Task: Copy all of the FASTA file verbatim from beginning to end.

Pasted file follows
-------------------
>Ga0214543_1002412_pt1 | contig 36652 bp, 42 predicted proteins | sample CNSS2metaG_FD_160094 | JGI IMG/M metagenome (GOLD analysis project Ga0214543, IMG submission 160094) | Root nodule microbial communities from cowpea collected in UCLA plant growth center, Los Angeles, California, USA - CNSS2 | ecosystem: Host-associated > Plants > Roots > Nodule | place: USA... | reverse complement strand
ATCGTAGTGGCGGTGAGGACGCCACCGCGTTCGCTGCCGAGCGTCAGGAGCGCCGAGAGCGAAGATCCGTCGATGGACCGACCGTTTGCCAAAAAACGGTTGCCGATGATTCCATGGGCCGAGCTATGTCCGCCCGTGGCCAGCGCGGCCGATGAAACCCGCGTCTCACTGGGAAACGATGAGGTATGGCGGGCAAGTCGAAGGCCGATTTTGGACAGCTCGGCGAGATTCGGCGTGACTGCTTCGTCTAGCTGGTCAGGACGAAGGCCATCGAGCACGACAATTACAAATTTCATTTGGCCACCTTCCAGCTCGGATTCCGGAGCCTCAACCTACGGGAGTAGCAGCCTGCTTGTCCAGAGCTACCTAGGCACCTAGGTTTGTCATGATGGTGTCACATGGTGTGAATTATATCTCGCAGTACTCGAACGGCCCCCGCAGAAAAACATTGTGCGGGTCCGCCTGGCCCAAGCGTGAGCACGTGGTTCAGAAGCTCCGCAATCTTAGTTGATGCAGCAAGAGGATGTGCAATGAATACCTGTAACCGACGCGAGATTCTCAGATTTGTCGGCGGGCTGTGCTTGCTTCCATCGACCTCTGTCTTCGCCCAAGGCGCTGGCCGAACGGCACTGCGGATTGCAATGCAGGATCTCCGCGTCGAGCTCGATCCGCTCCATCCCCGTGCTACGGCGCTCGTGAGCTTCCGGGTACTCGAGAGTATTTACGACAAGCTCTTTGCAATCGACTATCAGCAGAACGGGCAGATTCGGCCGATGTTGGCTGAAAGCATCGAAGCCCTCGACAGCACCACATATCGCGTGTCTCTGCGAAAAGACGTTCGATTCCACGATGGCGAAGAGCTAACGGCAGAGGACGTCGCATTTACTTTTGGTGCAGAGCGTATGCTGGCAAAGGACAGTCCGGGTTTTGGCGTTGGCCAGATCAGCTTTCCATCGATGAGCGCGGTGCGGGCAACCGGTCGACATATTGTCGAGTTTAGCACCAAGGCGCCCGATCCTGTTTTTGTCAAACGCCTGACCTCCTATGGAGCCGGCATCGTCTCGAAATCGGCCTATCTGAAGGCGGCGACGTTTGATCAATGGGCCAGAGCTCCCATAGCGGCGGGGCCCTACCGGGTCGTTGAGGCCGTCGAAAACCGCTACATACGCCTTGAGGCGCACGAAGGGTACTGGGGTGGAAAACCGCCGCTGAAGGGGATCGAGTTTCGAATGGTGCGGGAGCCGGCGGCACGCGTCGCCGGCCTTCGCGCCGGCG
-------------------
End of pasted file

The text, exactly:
>Ga0214543_1002412_pt1 | contig 36652 bp, 42 predicted proteins | sample CNSS2metaG_FD_160094 | JGI IMG/M metagenome (GOLD analysis project Ga0214543, IMG submission 160094) | Root nodule microbial communities from cowpea collected in UCLA plant growth center, Los Angeles, California, USA - CNSS2 | ecosystem: Host-associated > Plants > Roots > Nodule | place: USA... | reverse complement strand
ATCGTAGTGGCGGTGAGGACGCCACCGCGTTCGCTGCCGAGCGTCAGGAGCGCCGAGAGCGAAGATCCGTCGATGGACCGACCGTTTGCCAAAAAACGGTTGCCGATGATTCCATGGGCCGAGCTATGTCCGCCCGTGGCCAGCGCGGCCGATGAAACCCGCGTCTCACTGGGAAACGATGAGGTATGGCGGGCAAGTCGAAGGCCGATTTTGGACAGCTCGGCGAGATTCGGCGTGACTGCTTCGTCTAGCTGGTCAGGACGAAGGCCATCGAGCACGACAATTACAAATTTCATTTGGCCACCTTCCAGCTCGGATTCCGGAGCCTCAACCTACGGGAGTAGCAGCCTGCTTGTCCAGAGCTACCTAGGCACCTAGGTTTGTCATGATGGTGTCACATGGTGTGAATTATATCTCGCAGTACTCGAACGGCCCCCGCAGAAAAACATTGTGCGGGTCCGCCTGGCCCAAGCGTGAGCACGTGGTTCAGAAGCTCCGCAATCTTAGTTGATGCAGCAAGAGGATGTGCAATGAATACCTGTAACCGACGCGAGATTCTCAGATTTGTCGGCGGGCTGTGCTTGCTTCCATCGACCTCTGTCTTCGCCCAAGGCGCTGGCCGAACGGCACTGCGGATTGCAATGCAGGATCTCCGCGTCGAGCTCGATCCGCTCCATCCCCGTGCTACGGCGCTCGTGAGCTTCCGGGTACTCGAGAGTATTTACGACAAGCTCTTTGCAATCGACTATCAGCAGAACGGGCAGATTCGGCCGATGTTGGCTGAAAGCATCGAAGCCCTCGACAGCACCACATATCGCGTGTCTCTGCGAAAAGACGTTCGATTCCACGATGGCGAAGAGCTAACGGCAGAGGACGTCGCATTTACTTTTGGTGCAGAGCGTATGCTGGCAAAGGACAGTCCGGGTTTTGGCGTTGGCCAGATCAGCTTTCCATCGATGAGCGCGGTGCGGGCAACCGGTCGACATATTGTCGAGTTTAGCACCAAGGCGCCCGATCCTGTTTTTGTCAAACGCCTGACCTCCTATGGAGCCGGCATCGTCTCGAAATCGGCCTATCTGAAGGCGGCGACGTTTGATCAATGGGCCAGAGCTCCCATAGCGGCGGGGCCCTACCGGGTCGTTGAGGCCGTCGAAAACCGCTACATACGCCTTGAGGCGCACGAAGGGTACTGGGGTGGAAAACCGCCGCTGAAGGGGATCGAGTTTCGAATGGTGCGGGAGCCGGCGGCACGCGTCGCCGGCCTTCGCGCCGGCG